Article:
We can hear our colleagues now—which include other writers and trainers in the field—snickering behind our back or in some cases in front of it. They have the potential to write me off as a crazy, unstable, untreated girl who loves the attention. Trust me, we’ve considered the reality that others may try to discredit us and we are remarkably okay with that; it shows just how significant of a phobia we are addressing. We fear that in the current political climate where such a fear of the other abounds, we’ll either be dismissed or targeted for how we interact with the world. A side effect of my dissociative mind has been a fierce love of diversity and pluralism, to the point where even our own liberal friends fear us for combating the cut-and-dry, us vs. them labeling that abounds in these modern times. Loved ones have even threatened or attempted to use my dissociation and its complications against me/us, threatening to expose how bad it can get to make me seem less credible.
I was diagnosed with Dissociative Disorder, NOS (now Unspecified Dissociative Disorder) in 2004 and I am one criterion away from qualifying for a full Dissociative Identity Disorder diagnosis (I have never been and am not amnesic about the experiences of my parts). Although dissociation was a mixed blessing of a survival response and a paralysis in my earlier life, the growth I’ve experienced through being properly diagnosed and treated has helped me to embrace how my mind works instead of resent it. You may be puzzled as to why I can be so candid about something that seems, on the surface, so dramatic. Here is the truth bomb—we all dissociate and we all have parts that compromise our internal worlds. I can come out so freely now because I’ve come to learn that I am not that much different from the rest of you.
Understanding how you personally dissociate and how your parts work is an important first step in understanding what those of us who surpass the clinical threshold experience. Are you ready for this? This may feel a bit daunting if you’ve never looked at it before.
Know Your Dissociation Profile
Have you ever daydreamed?
Have you ever drifted off or zoned out a little, especially when you were feeling distressed or bored?
Do you dive in to Netflix binges to numb out from life or imbibe in intoxicants, especially as a method of escape?
To overstate what may seem obvious, we all have. If you are a therapist, have you ever led your clients through a guided imagery exercise like the Calm Safe Place, prompting them to visualize “somewhere else” to relax? Yup—you’ve deliberately elicited dissociation, albeit a form that is adaptive for many. There’s a chance you may even like and make use of such an exercise yourself.
For those of us who dissociate regularly and tend to cross more clinically significant lines, the response to shut down or escape in our own minds developed early and became a bit more ingrained. It can be more difficult to come back to the present moment, especially if what we’re coming back to is highly distressing. Yet with the tools of recovery and wellness, especially those skills that can be learned in the realm of grounding and embodiment, we can.
As a kid, one of the abusive figures in my life routinely said, “Jamie looks like she’s been beaned in the head with a fastball.” Probably because I was daydreaming so hard to tune him out! My vivid imagination took me to some pretty incredible places and the hope I drew from these places made real life slightly more bearable. As I transitioned into adulthood, I experienced significant difficulties distinguishing fantasy from reality, which made coping with alcohol and pills (more tangibly dissociative methods) appealing. If these themes resonate with any aspect of your personal experience, you are well on your way to understanding our experience.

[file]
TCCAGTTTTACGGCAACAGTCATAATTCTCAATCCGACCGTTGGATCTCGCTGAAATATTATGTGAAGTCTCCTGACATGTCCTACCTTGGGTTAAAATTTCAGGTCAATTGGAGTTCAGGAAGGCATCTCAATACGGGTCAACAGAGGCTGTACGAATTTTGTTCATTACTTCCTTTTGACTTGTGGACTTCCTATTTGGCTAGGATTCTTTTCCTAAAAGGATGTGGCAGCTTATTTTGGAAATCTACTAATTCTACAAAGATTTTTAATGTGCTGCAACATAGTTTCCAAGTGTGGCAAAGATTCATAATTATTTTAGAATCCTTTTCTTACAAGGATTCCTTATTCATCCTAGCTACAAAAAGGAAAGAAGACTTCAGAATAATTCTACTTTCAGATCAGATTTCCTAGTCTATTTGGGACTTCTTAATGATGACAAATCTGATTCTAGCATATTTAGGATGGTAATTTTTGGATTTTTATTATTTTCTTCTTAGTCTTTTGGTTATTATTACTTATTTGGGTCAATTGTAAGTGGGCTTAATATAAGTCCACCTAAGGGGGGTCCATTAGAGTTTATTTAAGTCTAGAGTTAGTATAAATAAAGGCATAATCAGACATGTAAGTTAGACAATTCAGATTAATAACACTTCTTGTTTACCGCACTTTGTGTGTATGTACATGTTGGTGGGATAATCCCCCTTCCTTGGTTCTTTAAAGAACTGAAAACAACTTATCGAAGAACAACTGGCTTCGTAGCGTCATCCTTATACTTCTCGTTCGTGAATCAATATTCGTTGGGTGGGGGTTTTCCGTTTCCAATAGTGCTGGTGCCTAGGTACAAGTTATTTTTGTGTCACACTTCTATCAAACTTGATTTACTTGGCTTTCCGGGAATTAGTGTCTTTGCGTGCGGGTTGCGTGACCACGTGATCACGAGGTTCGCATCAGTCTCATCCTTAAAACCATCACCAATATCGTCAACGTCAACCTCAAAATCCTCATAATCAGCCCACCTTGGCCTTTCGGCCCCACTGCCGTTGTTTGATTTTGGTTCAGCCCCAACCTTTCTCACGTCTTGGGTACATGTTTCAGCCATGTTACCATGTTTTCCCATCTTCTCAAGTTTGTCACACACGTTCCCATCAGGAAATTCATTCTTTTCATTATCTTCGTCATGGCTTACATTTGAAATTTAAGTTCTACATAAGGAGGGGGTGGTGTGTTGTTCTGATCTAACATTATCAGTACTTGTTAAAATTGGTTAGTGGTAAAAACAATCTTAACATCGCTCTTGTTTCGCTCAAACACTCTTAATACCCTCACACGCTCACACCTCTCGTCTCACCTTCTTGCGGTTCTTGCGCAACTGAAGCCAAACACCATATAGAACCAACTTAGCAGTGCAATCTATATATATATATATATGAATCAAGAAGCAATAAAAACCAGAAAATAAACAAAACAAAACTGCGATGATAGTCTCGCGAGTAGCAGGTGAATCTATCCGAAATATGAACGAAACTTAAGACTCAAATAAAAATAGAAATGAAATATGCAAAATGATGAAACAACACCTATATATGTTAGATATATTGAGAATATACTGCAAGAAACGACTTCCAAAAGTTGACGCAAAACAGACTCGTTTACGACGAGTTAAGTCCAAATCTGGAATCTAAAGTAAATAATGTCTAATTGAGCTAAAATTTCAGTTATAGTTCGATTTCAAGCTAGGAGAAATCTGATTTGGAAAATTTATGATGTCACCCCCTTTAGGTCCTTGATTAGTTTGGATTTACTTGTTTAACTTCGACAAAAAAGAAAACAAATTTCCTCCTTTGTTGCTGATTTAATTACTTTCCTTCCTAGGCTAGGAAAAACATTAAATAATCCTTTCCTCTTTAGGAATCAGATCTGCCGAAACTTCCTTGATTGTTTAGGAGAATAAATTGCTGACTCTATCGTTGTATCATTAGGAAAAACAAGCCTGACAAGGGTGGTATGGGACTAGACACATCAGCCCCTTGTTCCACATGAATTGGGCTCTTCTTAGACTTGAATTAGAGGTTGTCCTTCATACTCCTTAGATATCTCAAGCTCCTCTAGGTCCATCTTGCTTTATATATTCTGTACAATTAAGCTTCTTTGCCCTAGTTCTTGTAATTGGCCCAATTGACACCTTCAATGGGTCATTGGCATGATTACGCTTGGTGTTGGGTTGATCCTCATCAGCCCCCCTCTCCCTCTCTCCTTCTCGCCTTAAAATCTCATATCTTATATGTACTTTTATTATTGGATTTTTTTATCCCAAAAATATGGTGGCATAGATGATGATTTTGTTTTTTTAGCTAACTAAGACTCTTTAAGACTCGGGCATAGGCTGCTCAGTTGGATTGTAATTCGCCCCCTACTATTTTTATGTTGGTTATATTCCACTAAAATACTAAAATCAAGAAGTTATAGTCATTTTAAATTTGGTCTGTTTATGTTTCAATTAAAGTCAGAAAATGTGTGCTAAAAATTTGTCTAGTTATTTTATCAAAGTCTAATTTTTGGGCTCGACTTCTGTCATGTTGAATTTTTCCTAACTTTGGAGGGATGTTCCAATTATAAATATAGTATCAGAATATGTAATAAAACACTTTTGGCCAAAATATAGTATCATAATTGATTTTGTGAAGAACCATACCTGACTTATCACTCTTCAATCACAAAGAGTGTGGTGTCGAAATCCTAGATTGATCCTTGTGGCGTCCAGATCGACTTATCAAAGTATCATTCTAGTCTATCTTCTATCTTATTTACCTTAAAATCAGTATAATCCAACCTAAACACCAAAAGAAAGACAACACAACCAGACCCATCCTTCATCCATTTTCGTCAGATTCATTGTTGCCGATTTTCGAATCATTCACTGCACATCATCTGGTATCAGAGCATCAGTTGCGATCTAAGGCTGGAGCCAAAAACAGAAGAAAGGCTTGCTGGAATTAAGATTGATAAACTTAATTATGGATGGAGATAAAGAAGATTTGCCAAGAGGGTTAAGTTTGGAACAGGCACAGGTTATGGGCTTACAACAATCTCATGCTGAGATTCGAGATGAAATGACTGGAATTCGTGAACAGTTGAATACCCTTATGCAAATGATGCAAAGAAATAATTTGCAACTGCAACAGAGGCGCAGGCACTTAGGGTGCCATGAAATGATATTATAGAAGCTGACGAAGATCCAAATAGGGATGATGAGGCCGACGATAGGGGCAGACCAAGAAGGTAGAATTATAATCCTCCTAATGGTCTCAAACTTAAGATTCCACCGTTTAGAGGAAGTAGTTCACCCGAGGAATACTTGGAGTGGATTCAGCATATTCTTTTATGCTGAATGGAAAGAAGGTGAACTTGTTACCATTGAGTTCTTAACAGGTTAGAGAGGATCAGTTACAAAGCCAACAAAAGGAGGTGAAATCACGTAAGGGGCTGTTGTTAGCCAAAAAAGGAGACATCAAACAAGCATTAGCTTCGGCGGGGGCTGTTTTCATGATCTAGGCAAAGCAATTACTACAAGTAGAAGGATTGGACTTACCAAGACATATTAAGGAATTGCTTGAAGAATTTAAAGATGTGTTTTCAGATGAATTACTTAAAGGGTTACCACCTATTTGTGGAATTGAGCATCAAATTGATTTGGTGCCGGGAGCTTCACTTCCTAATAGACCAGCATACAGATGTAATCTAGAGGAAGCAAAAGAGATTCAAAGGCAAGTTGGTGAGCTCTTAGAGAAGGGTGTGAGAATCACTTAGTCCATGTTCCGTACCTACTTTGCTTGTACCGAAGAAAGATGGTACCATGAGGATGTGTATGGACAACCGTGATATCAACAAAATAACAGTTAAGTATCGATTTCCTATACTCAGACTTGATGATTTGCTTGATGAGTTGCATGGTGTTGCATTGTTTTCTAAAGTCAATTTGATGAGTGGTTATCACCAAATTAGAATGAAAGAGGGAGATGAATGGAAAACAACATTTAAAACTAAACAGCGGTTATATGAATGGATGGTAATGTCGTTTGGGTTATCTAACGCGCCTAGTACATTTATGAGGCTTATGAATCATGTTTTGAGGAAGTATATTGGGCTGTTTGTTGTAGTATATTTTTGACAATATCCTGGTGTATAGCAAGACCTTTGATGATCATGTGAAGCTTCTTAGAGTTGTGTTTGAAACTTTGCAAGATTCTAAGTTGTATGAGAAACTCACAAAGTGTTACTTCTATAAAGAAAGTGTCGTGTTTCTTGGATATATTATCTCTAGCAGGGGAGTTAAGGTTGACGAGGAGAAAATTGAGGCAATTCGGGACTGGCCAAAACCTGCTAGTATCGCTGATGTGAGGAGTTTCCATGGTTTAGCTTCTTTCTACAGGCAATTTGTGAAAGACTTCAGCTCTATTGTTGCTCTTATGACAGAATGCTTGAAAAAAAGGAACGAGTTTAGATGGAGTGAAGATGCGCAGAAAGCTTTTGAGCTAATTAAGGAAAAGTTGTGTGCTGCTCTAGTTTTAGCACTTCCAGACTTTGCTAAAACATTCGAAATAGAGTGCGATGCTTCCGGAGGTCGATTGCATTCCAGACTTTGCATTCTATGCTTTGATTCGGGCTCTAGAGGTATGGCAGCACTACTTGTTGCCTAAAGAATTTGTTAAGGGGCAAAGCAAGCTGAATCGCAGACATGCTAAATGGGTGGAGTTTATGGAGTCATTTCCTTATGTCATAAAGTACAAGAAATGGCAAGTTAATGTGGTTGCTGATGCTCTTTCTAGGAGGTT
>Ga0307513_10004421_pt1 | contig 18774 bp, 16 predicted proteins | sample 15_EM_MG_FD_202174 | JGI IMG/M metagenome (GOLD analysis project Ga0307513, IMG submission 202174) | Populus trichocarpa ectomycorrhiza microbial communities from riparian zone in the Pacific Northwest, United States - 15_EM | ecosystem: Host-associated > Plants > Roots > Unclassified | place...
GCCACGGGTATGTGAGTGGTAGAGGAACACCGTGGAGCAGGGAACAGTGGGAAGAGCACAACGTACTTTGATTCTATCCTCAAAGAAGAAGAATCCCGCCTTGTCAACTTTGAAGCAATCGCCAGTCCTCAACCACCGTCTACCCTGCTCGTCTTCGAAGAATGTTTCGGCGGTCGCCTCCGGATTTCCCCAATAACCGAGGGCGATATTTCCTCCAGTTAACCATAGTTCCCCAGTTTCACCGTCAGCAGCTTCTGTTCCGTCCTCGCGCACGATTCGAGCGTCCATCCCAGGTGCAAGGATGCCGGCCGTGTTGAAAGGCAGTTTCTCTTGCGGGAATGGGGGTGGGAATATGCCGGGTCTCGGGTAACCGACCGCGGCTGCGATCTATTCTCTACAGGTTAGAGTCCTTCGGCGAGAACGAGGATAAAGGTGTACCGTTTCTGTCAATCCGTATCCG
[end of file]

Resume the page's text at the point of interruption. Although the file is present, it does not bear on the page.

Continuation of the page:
Many teachers describe dissociation as a continuum phenomenon. We all dissociate, some more than others, and the experience may manifest differently at different times depending upon the nature and intensity of stressors. Although the continuum is a good start if you can wrap your mind around this description, for me the idea is too linear. I prefer to think of dissociation as prismatic. Light flows through a prism to reflect a series of colors—the more angles on a prism, the more dramatically light splits as it comes through—resulting in fascinatingly complex and stunningly beautiful patterns and fragments. For a prism to be a prism, at least two angles made of material transparent to the wavelengths of light for which they are designed must exist. Some folks have two angles, others have hundreds. The more intense the light (which can be cast as a metaphor for life stressors in this case), the more radiant the reflection. For those of us who have learned how the angles of our prism serve us under stress, radiant is a great adjective. Prior to learning how they work, the dispersion of light can feel blinding and confusing, to us and to others in our lives. Hence, shutting down the prism altogether can become more appealing. When you notice us go offline in our affect, this could be what’s happening for us.
In discussing dissociation and its various expressions, it’s useful to discuss parts. Although the word “alters” may still be used in context around DID, parts has become a more widely accepted and less shaming term; particularly because even the most conservative, set-in-their-ways reader of this article can identify two or more of their own internal parts.
Do you ever reference having an inner child?
Do you ever see yourself as being one person at home and one person at work?
Are you calm overall yet notice certain things can trigger a rage response in you, like the Hulk popping out of Bruce Banner?
Congratulations—you have parts!